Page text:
Philosophical Perspectives: Humanity and Divinity
PL230 Humanity and Divinity Dr. Boothby
Prerequisite: PL 201. In this course, we will undertake a philosophical exploration of religion. Religion is a challenging and fascinating topic first of all because it embodies the greatest and most profound questions of human existence––questions about why we are here, where we came from and where we are going, questions about life, love, and death, about suffering, evil, and redemption, about self, other, and God.
But the problem of religion is also a challenging one because religion is a part of the cultural and moral fabric of our lives that we often unthinkingly take for granted. Religious traditions shape our fundamental beliefs and practices, often in ways that we have never questioned explicitly. The philosophical study of religion inevitably requires a particularly challenging labor of self-examination.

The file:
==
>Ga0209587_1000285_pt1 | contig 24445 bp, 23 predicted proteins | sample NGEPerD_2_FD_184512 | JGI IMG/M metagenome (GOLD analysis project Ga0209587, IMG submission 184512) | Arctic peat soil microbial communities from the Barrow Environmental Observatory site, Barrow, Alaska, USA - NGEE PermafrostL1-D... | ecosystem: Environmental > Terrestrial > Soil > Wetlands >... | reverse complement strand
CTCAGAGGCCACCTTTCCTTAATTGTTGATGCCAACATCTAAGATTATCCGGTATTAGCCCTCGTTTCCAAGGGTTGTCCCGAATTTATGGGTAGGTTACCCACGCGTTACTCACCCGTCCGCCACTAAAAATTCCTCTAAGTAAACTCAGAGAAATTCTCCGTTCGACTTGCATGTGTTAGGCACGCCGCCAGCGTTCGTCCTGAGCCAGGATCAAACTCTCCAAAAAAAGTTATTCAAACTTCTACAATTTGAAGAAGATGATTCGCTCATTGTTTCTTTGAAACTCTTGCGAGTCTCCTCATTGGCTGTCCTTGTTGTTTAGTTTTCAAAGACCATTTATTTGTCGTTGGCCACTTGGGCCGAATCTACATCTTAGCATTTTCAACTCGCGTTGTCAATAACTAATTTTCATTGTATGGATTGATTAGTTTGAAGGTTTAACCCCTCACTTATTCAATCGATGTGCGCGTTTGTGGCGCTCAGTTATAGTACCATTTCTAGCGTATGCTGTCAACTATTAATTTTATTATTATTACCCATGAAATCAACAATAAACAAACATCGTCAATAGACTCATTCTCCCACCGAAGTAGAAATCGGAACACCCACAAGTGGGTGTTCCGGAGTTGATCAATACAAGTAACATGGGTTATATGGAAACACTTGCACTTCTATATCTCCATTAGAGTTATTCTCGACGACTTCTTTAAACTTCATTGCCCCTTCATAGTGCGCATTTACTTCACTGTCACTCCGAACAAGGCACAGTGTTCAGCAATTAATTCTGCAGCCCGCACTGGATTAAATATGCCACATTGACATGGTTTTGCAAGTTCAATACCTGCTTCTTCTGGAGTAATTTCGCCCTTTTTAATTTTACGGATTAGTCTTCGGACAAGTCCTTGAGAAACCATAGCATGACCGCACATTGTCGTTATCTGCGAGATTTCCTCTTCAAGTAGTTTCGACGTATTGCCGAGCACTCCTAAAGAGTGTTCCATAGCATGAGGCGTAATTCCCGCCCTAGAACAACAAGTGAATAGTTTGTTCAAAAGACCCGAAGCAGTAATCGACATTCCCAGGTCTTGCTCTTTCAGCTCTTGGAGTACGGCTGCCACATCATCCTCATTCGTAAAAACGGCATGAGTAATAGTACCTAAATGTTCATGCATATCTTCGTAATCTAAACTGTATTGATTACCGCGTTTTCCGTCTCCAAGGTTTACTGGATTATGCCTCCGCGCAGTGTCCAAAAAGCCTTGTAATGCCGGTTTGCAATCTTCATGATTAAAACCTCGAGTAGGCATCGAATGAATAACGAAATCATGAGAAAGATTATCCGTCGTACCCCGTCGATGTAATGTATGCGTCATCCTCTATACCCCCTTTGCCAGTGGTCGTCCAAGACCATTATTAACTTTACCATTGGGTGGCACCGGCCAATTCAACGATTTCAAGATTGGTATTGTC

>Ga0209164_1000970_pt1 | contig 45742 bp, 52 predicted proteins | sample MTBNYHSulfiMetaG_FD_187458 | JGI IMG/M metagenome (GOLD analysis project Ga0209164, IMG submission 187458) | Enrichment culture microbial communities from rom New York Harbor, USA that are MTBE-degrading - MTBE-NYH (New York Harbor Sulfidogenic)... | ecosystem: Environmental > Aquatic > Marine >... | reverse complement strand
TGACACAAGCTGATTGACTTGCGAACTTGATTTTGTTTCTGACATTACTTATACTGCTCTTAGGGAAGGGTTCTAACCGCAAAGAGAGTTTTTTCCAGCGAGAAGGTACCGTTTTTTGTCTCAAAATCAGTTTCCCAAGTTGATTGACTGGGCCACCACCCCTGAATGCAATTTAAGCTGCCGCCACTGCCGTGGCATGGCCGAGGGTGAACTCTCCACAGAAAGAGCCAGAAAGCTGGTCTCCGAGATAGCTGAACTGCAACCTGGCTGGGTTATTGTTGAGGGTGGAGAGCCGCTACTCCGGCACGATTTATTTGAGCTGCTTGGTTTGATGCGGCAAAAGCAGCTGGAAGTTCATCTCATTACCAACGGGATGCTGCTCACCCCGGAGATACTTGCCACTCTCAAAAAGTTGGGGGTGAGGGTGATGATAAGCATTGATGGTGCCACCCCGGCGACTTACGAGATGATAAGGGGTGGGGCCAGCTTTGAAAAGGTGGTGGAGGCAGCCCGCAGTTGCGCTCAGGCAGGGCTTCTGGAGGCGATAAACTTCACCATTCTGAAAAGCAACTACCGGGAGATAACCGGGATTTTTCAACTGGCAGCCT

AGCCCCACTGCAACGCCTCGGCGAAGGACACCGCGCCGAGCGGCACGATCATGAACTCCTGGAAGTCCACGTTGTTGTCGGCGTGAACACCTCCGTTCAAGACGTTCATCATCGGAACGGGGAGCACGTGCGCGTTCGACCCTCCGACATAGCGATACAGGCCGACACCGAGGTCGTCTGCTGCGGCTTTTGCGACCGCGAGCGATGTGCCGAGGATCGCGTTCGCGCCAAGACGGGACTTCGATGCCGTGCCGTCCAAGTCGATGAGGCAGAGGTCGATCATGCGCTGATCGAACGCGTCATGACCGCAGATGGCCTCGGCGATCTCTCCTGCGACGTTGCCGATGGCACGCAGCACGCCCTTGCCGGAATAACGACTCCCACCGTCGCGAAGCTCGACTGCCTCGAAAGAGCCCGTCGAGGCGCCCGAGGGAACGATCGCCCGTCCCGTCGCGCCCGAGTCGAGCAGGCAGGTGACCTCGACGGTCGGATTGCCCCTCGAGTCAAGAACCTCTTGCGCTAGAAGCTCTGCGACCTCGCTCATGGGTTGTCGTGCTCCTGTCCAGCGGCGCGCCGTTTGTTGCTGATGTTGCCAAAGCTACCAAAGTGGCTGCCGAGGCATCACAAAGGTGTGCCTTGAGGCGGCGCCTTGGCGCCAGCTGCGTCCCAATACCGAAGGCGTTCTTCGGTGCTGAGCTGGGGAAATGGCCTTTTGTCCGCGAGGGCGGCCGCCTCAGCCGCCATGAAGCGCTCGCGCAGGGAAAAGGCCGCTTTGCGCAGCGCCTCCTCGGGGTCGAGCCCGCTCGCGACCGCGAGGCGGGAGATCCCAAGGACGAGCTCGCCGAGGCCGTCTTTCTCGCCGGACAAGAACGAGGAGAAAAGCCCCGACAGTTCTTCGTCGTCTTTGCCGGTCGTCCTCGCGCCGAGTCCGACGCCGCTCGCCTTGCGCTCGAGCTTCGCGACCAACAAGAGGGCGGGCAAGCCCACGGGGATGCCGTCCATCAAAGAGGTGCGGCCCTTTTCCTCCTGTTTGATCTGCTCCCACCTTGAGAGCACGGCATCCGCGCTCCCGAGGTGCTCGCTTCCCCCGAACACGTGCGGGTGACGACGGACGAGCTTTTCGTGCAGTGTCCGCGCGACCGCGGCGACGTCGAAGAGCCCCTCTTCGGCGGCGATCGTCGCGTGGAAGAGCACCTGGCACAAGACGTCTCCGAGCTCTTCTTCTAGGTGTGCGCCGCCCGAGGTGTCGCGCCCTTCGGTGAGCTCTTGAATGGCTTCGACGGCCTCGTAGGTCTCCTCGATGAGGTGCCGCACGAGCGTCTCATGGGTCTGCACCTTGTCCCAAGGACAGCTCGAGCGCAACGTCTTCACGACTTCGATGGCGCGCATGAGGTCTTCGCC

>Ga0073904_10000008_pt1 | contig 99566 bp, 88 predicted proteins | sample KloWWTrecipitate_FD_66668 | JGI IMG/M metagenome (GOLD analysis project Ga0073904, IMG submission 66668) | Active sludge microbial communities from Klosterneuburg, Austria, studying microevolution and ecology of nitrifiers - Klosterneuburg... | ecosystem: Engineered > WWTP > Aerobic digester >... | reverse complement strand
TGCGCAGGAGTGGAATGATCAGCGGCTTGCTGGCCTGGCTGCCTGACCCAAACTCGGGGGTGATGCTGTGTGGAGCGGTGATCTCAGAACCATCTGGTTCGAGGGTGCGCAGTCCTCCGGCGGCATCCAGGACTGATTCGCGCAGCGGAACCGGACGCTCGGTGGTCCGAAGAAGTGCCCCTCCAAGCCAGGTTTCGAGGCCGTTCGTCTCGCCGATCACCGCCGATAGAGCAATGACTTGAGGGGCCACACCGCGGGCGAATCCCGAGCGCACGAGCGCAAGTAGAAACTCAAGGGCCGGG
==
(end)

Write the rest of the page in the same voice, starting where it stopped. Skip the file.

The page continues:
Over the trajectory of our exploration, we will very intentionally pursue a zig-zag path, alternately sympathetic and skeptical, analytical and appreciative, open to the mystery of faith yet also awake to the need for critical reflection.
PL232 Philosophical Perspectives: Gender and Nature
Prerequisite: PL201. Examines the history of Western concepts of nature and science with particular attention to how ideas about hierarchy, gender, and violence have affected our relationship to the natural world. Introductory course for the Gender Studies minor.
PL317 The Experience of Evil